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What is this? (9 Posts)
What is this?It was removed from the basement of a house and has a solid porcelain base.
Marking are "Western Electric Co." and "Patented Dec. 19, 1905". The three leads at the top have embossings in the porcelain. The outside leads are marked "I " and the inside lead is marked "G".
InterestingWow, I love seeing old equipment like that.
I am guessing here...but because of the center steel post in the second pic, it looks to me like an inductive coupling more commonly known as a transformer. Just a guess.
Lightning protector.It is a lightning protector for (old) telephones. It will not protect electronic telephones. It contains two fuses (the long bars on each side), and a spark gap to ground. It might have a little other stuff, depending on date of manufacture.
MemoriesWhen I was a kid I used to take the headphones from my crystal set and hook them
onto those two long fuses and listen in to my sisters phone conversations .bob
PhoneYes it is and a little tale.
We once made a new bathroom in an extension. We got supeana for a court apearance. It seems that the lady when in the bath would get shocked when the phone rang. Don't forget that when the old phone rang, it used 70V!. They had the electrician check everything. Smart guy that he was, he saw the ground wire from that Bell junction/lightning box. He followed it. It was connected not to a cold water pipe but the bath overflow. The lady sued Bell. The Bell tech that did the job and his super were in court. The judge asked a few questions to the Bell guys. They said everything was up to code. He asked us a few questions. It was one of the early ABS piping jobs, so I explained that there was no conductivity by the plastic pipe and that normaly all grounds are on the cold water line. The judge asked the electrician for his views. The electrician shows him the sections of the electrical code. The judge rules for the lady that was geting shocked. Mind you this is Canada. The lady won $200 and we each got a bus ticket!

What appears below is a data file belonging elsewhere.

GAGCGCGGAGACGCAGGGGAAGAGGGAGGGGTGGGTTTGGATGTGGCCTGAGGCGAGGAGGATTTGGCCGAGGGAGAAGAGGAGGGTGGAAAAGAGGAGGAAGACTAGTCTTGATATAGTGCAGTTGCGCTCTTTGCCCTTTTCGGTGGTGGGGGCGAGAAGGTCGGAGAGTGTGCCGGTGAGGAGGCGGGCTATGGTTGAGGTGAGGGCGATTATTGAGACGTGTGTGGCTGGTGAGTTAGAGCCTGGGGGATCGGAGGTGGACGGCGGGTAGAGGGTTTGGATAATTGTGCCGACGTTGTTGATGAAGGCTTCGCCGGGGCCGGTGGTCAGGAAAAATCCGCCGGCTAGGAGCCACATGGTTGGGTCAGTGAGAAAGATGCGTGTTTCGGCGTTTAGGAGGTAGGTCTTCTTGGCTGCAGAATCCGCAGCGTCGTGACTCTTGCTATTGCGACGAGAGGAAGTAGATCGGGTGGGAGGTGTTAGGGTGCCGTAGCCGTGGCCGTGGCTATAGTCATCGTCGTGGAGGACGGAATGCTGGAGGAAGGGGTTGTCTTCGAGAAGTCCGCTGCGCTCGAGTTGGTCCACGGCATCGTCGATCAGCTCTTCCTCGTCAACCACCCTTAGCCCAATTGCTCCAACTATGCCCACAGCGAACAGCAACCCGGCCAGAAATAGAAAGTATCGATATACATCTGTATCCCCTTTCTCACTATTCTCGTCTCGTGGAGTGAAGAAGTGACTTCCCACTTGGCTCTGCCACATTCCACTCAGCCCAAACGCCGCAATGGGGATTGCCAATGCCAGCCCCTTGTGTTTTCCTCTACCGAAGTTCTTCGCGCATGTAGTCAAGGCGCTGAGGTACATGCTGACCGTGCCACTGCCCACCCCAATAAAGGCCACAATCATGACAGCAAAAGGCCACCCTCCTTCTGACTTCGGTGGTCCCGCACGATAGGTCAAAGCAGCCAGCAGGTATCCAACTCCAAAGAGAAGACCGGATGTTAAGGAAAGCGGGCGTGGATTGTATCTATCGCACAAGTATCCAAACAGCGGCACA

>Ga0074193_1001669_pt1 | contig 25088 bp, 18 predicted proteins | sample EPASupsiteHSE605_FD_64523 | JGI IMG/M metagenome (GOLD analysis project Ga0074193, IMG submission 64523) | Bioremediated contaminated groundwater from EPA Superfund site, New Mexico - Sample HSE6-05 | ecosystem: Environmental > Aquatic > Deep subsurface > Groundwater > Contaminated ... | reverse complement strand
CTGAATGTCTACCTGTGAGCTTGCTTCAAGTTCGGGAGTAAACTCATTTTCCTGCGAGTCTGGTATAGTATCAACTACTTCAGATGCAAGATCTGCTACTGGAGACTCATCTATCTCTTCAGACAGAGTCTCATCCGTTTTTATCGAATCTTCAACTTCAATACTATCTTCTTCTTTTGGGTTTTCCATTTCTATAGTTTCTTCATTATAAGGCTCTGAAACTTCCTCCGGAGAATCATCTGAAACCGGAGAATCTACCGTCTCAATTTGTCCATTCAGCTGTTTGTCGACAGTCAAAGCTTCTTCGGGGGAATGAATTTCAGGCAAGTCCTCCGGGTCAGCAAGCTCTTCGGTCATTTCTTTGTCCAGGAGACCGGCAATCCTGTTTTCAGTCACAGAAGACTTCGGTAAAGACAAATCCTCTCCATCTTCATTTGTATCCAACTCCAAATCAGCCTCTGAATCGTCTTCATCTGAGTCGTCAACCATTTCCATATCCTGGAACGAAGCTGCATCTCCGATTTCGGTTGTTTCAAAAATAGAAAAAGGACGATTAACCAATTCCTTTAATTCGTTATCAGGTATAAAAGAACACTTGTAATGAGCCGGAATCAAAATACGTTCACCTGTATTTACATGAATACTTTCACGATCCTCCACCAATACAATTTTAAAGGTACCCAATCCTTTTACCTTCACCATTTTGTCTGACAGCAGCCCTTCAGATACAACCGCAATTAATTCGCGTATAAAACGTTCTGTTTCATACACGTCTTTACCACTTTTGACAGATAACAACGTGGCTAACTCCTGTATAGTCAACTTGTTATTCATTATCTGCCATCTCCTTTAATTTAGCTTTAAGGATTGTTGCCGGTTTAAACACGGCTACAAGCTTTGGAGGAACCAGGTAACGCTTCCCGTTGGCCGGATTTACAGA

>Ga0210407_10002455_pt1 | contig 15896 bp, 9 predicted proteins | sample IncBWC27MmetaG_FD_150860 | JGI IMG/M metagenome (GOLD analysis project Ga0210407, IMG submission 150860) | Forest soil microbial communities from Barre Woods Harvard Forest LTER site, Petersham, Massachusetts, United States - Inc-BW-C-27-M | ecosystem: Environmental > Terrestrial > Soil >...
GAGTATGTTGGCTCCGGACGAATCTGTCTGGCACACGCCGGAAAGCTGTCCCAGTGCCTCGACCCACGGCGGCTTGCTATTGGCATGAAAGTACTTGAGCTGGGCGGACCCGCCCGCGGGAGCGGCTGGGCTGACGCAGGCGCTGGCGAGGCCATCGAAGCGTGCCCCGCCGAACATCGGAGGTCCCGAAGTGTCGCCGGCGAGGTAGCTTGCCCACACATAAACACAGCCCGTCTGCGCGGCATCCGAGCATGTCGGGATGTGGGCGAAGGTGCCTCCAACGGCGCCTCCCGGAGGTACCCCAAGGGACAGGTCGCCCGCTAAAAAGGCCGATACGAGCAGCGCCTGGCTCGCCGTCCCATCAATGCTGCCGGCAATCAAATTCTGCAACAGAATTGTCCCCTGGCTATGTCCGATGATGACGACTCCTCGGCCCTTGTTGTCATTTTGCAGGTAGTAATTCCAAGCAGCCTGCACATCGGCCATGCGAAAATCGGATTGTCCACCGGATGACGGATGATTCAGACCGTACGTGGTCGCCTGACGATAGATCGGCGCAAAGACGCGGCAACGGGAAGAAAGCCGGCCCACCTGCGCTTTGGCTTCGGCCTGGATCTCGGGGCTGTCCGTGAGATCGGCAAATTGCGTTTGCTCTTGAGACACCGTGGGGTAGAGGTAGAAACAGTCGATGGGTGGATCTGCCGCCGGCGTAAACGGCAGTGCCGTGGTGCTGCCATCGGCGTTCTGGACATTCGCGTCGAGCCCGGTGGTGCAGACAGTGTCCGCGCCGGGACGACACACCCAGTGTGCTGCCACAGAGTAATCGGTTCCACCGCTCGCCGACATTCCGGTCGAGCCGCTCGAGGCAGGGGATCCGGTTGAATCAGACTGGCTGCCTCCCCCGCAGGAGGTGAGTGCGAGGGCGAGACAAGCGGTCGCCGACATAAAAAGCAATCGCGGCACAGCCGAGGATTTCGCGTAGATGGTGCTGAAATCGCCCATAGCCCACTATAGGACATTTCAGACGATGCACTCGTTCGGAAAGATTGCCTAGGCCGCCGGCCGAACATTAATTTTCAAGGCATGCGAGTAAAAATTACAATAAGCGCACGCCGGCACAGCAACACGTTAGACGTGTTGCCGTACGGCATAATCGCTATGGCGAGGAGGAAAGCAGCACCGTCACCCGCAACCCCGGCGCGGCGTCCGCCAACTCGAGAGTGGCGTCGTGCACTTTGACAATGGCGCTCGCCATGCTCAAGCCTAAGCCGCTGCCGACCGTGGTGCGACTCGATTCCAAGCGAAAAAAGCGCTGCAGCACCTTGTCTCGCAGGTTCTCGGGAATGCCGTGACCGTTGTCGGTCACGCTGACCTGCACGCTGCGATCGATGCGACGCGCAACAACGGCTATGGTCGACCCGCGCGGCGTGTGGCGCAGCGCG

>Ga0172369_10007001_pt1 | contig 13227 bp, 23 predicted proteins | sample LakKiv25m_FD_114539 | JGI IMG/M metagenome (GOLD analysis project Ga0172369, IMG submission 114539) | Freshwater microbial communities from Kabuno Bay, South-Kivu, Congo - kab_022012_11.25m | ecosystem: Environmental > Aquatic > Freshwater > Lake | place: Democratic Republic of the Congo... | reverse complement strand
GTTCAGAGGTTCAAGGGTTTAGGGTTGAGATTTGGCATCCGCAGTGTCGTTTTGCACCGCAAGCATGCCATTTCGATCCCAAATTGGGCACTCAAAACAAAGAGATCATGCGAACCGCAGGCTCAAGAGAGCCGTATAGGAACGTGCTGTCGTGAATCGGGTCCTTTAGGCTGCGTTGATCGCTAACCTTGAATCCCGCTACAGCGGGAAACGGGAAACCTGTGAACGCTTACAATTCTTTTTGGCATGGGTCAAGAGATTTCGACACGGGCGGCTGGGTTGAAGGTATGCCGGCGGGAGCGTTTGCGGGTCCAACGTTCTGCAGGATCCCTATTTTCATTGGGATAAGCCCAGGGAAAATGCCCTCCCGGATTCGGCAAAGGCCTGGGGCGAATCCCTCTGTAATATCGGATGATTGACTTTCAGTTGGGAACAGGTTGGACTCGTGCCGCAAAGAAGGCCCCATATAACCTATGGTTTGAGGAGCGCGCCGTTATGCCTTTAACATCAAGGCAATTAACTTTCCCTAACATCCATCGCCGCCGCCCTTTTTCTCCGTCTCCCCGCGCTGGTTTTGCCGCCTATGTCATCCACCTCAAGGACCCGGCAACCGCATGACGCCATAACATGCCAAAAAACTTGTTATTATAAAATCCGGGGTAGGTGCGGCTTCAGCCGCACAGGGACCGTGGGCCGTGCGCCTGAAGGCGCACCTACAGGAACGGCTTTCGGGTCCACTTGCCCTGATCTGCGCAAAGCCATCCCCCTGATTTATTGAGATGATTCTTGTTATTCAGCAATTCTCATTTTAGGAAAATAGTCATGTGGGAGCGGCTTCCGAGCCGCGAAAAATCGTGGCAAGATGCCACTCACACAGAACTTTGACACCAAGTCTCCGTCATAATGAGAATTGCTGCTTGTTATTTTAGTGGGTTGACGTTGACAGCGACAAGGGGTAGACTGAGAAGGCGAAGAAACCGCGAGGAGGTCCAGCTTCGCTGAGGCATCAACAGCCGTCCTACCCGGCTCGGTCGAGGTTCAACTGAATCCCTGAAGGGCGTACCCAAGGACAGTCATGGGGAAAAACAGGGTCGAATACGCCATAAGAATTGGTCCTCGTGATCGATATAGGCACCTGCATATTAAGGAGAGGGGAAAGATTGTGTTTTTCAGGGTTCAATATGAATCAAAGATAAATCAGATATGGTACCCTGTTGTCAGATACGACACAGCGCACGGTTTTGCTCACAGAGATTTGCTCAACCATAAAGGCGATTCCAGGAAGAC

ka-chingGreat story. Ring voltage is a 20 Hz AC signal that starts out (at the central office) at 90V. Pretty annoying even though the current is quite low...
Don't forget that when the old phone rang, it used 70V!Actually, the ringing voltage was supposed to be 90 volts, 20 cycles. The bell mechanism was tuned to 20 cycles. That way, if 25 cycle power (used long ago) or 60 cycle power got induced into the telephone line, it would not ring the bell.
Torturers used to get old ringing generators and hook them up to their victims and turn the crank. It got results, if your intention was to hurt people. I could not vouch for the accuracy of any information obtained though. My view is that torture works, not to obtain information, but to terrorize the population where it is practiced, for fear that they could be next. And of course, they could be next.
Bob: Did your sister ever find out?
In the Bell Systemthat was called a "station protector". This version probably dates at least to the 1930s."Reducing our country's energy consumption, one system at a time"
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